National Aeronautics and Space Administration Chief Scientist Kathie Olsen confessed that she hated science in high school, "but outstanding college faculty members opened my eyes to the sense of wonder in science."
She predicted the same thing could happen for Samford students not already interested in the sciences.
"With your excellent faculty and grand new facility, you have the potential to capture the imagination of a diverse student body and turn them on to science," she said.
Dr. Olsen delivered the dedication address Oct. 26 for Samford's new $27 million Sciencenter, which opened this fall. The structure is the new home of the biology, chemistry and physics departments.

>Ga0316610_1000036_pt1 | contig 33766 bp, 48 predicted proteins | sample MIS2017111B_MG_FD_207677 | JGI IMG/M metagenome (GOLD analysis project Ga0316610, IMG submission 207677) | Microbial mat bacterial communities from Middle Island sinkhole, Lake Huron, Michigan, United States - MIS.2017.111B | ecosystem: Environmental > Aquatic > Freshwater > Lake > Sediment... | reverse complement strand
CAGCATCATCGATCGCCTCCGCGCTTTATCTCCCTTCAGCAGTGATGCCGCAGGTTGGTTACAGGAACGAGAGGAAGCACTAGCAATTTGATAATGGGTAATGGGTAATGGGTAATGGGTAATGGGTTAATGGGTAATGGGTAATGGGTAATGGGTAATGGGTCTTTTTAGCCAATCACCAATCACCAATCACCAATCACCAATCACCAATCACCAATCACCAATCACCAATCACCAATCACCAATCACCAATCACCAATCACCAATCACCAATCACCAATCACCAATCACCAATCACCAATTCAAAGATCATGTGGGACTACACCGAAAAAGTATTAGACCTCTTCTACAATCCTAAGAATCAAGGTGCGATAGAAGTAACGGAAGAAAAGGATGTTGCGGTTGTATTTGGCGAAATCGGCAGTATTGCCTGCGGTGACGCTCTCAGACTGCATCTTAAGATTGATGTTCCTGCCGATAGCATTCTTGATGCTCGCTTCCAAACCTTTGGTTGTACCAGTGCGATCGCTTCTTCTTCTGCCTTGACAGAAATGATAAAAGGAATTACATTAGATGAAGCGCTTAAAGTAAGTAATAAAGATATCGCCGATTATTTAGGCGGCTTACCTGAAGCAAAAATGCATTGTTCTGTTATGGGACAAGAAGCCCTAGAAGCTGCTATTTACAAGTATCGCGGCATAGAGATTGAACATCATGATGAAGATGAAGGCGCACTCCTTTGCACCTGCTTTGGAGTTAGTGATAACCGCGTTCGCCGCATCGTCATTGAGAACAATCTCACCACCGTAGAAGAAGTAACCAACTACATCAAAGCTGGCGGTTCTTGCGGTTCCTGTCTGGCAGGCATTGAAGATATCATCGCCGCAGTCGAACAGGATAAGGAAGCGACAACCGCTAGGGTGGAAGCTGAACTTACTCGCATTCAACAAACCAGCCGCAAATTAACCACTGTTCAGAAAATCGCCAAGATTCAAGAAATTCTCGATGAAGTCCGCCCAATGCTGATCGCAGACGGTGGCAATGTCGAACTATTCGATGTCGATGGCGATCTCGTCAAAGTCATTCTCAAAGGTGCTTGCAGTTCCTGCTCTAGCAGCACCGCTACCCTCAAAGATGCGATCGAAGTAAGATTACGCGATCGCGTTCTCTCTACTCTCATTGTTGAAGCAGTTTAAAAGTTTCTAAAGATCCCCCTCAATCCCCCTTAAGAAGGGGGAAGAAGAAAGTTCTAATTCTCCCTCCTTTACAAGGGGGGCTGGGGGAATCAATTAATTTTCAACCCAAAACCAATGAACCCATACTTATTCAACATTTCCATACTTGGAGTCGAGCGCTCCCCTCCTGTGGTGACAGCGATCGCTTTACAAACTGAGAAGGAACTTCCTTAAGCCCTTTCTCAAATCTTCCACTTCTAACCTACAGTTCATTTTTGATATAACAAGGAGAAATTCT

"This is absolutely wonderful," exclaimed Richard Crews '74 of Greenville, S.C., as he and his family finished their tour. "This underscores the University's commitment to science in a meaningful way."
Crews and his wife, Anne Tucker Crews '74, were biology majors and chemistry minors who pursued science careers. He holds the Ph.D. in chemistry, and she is a medical technologist.
The 90,000-square-foot Sciencenter features the latest in electronic, audiovisual and wet-lab learning opportunities. It offers more extensive lab space in all three disciplines and space and technical capabilities making possible a more personalized level of instruction.
The building houses biology, chemistry and physics under the same roof for the first time, which "should enhance interaction between the departments and foster more interdisciplinary activity," said Department of Chemistry Chair Morgan Ponder.
"It's a quantum leap from what we had before," added chemistry professor Dave Garza.
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Maintained by University Relations. Last updated: April 4, 2002